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Alfaro v. County of Arapahoe

United States District Court, D. Colorado

September 25, 2018



          Marcia S. Krieger, Chief United States District Judge

         THIS MATTER comes before the Court on the Magistrate Judge's sua sponte Recommendation that the Court dismiss the instant case for lack of subject matter jurisdiction (#23), issued after issuance of an Order to Show Cause why the matter should not be dismissed for lack of subject matter jurisdiction (#4) and consideration of Plaintiff's response thereto (#18). The Court has also reviewed Plaintiff Danielle Alfaro's Response thereto (#31), which the Court deems to be an Objection to the Recommendation.

         I. Jurisdiction

         The Magistrate Judge's Recommendation is that this action be dismissed due to lack of subject matter jurisdiction. The Court properly exercises its jurisdiction to determine whether it has that jurisdiction to determine the merits of Ms. Alfaro's claims. Weber v. Mobil Oil Corp., 506 F.3d 1311, 1313-14 (10th Cir. 2007); Pritchett v. Office Depot, Inc., 420 F.3d 1090, 1094 (10th Cir. 2005).

         II. Procedural History

         Plaintiff Danielle Alfaro (“Ms. Alfaro”) initiated this action by filing her pro se Complaint on March 29, 2018. (#1).[1] As Defendants in this action, she named the County of Arapahoe, the City of Centennial, Colorado, as well as six John Does (collectively, “Defendants”).

         In her original Complaint, Ms. Alfaro asserts claims against Defendants pursuant to 42 U.S.C. §§ 1983 and 1985 for various purported constitutional violations. See generally (#1). Upon review of Plaintiff's 51-page Complaint, the basis for Plaintiff's claims appears to be grievances with determinations made by and conduct of Colorado state Judge Bonnie McLean in Ms. Alfaro's domestic relations case in Colorado state court. Indeed, every one of Ms. Alfaro's claims attack either Judge McLean's conduct or Judge McLean's rulings. Ms. Alfaro has since filed two Amended Complaints, and each adds new claims further attacking the conduct of Judge McLean. See (#6; #17). In each Complaint, Ms. Alfaro requests to enjoin Judge McClean's orders with regard to divorce and child custody matters and monetary relief. See (#1; #6; #17). Plaintiff has also sought mandamus relief in the form of “immediate summary judgment and injunctive relief by dismissing, reversing, vacating, and/or quashing all biased, prejudicial, and/or void judgments issued at any time during the proceedings of the Arapahoe County Court[.]” (#7 at 3).

         Questioning this Court's subject matter jurisdiction to address Ms. Alfaro's claims, the Magistrate Judge issued an Order to Show Cause. It set forth authority addressing limitations in the scope of this Court's subject matter jurisdiction with regard to domestic relations matters governed by state law and the application of the Rooker-Feldman doctrine. Ms. Alfaro responded that she seeks no award of divorce, alimony or child custody in this action. Instead, she seeks to vindicate her “constitutional rights”.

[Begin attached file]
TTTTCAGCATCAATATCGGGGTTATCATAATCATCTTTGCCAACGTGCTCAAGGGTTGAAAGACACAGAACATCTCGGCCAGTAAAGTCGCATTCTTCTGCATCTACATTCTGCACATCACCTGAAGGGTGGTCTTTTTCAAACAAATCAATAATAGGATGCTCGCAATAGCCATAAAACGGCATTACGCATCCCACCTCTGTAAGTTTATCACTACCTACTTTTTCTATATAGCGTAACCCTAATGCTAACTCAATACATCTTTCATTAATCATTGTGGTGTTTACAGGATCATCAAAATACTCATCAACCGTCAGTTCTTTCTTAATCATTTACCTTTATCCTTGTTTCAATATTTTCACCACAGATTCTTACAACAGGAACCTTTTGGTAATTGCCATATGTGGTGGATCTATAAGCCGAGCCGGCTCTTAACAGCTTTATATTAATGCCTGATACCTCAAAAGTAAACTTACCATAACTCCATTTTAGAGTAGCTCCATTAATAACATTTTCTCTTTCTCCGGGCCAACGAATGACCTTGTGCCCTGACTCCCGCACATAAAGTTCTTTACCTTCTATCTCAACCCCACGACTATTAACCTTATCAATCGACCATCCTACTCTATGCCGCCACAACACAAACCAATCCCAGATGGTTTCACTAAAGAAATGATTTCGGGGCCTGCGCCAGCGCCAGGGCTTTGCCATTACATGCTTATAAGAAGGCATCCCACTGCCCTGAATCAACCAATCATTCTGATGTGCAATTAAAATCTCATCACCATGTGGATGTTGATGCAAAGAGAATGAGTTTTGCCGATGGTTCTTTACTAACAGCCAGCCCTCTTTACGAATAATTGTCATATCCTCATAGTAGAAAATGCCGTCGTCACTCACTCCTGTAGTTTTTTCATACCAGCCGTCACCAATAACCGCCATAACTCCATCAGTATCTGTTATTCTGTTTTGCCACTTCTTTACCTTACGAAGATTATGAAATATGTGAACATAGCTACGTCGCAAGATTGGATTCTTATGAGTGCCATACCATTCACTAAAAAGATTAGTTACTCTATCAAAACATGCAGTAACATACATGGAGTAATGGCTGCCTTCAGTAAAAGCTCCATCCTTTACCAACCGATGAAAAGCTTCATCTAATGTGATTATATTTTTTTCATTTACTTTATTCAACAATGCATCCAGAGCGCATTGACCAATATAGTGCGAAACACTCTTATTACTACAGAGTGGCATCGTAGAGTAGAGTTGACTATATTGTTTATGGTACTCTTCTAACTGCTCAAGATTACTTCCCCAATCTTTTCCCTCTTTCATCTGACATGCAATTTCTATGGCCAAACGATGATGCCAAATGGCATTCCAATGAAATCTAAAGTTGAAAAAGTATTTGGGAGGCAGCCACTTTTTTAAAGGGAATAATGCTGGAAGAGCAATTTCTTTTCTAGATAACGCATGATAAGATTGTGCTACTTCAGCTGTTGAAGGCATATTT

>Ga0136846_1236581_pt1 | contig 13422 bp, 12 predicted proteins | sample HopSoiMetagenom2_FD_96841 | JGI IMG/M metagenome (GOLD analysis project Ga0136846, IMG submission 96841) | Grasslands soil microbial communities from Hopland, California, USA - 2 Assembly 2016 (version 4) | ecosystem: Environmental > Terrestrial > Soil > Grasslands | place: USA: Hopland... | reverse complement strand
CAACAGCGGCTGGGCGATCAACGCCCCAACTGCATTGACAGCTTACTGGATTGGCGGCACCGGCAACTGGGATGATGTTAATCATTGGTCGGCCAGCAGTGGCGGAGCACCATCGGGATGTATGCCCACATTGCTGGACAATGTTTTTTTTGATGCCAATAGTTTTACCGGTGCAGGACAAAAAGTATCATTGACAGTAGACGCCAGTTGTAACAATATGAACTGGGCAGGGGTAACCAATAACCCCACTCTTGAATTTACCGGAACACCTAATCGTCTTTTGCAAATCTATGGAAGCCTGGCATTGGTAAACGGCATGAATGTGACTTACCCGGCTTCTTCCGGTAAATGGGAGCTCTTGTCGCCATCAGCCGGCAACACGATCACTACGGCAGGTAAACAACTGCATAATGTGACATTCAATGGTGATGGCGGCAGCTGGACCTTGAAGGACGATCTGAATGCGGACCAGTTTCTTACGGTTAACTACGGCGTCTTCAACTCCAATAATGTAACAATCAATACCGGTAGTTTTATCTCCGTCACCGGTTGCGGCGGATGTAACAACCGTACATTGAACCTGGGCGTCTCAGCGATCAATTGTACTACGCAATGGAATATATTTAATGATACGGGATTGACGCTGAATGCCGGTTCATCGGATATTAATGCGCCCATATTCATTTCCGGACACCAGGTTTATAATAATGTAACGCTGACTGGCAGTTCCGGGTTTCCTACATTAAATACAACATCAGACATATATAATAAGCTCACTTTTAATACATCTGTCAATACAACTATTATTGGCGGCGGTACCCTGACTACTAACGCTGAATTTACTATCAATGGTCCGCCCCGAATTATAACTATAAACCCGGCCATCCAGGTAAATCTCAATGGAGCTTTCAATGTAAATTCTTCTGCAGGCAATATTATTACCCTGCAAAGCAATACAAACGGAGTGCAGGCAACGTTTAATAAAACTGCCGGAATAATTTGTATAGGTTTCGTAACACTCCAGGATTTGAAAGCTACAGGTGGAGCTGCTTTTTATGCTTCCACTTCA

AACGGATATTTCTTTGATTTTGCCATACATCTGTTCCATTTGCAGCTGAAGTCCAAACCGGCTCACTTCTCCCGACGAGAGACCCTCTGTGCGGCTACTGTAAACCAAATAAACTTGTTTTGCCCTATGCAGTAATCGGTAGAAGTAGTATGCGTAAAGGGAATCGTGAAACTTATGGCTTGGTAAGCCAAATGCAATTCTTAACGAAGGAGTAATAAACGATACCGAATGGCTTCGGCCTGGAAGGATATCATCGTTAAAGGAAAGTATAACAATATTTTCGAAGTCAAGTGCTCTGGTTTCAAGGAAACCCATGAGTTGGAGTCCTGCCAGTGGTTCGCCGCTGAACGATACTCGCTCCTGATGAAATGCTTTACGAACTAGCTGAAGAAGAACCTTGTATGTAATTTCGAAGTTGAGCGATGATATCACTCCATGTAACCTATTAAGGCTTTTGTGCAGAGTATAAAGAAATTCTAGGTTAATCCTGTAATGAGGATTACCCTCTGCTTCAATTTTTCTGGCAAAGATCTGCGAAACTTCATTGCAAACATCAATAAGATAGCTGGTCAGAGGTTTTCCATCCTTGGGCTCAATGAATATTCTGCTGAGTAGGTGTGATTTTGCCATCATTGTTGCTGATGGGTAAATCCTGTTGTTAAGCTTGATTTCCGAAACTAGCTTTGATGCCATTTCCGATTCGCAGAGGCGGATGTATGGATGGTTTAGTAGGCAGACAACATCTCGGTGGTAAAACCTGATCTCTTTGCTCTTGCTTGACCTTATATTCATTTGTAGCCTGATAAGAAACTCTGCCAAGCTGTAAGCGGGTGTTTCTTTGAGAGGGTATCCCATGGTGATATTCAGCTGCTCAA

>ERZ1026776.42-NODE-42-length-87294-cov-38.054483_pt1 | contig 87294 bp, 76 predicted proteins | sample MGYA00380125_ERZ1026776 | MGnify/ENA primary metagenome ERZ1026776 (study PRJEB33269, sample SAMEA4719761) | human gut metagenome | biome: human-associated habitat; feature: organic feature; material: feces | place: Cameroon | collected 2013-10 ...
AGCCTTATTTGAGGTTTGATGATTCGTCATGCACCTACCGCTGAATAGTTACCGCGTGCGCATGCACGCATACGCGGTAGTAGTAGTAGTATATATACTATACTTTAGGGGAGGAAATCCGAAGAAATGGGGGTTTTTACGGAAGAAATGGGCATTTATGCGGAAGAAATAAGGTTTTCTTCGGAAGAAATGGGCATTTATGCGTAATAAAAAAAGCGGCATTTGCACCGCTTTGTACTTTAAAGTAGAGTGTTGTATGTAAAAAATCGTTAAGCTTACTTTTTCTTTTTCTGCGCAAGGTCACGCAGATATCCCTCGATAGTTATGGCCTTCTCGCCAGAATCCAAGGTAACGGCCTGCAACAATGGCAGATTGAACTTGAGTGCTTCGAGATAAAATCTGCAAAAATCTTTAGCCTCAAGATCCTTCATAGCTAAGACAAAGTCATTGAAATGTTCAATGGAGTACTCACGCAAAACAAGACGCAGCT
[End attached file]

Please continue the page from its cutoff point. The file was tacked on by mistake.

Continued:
The Magistrate Judge ruled that notwithstanding Ms. Alfaro's characterization of her claims, the relief that she seeks is essentially a determination of her rights in a state domestic relations case. In essence, Ms. Alfaro seeks appellate type review of determinations made by the state court. In her Objection, Ms. Alfaro renews her previous arguments but does not object to the procedural facts or characterizations made in the Recommendation.

         III. Standard of Review

         When a magistrate judge issues a recommendation on a dispositive matter, the parties may file specific, written objections within fourteen days after being served with a copy of the recommendation. See 28 U.S.C. § 636(b)(1); Fed.R.Civ.P. 72(b). The district court reviews de novo determination those portions of the recommendation to which a timely and specific objection is made. See U.S. v. One Parcel of Real Prop. Known as: 2121 E. 30th St., 73 F.3d 1057, 1060 (10th Cir. 1996). The issues to be determined are legal in nature - whether the Court has subject matter jurisdiction to determine the claims asserted, and if so, whether the Court should abstain from doing so.

         IV. Analysis

         As observed by the Magistrate Judge, federal courts are courts of limited subject matter jurisdiction. Gad v. Kan. State Univ., 787 F.3d 1032, 1035 (10th Cir. 2015); Radil v. Sanborn W. Camps, Inc., 384 F.3d 1220, 1225 (10th Cir. 2004). Subject matter jurisdiction is a constitutional prerequisite to hearing a case, and “because it involves a court's power to hear a case, [it] can never be forfeited or waived.” Arbaugh v. Y & H Corp., 546 U.S. 500, 501 (2006). Thus, federal courts always have an independent obligation - no matter the stage of litigation - to sua sponte consider whether a they have subject matter jurisdiction over the matters before them. Gad, 787 F.3d at 1035.

         A. Domestic Relations Exception to Federal Subject ...

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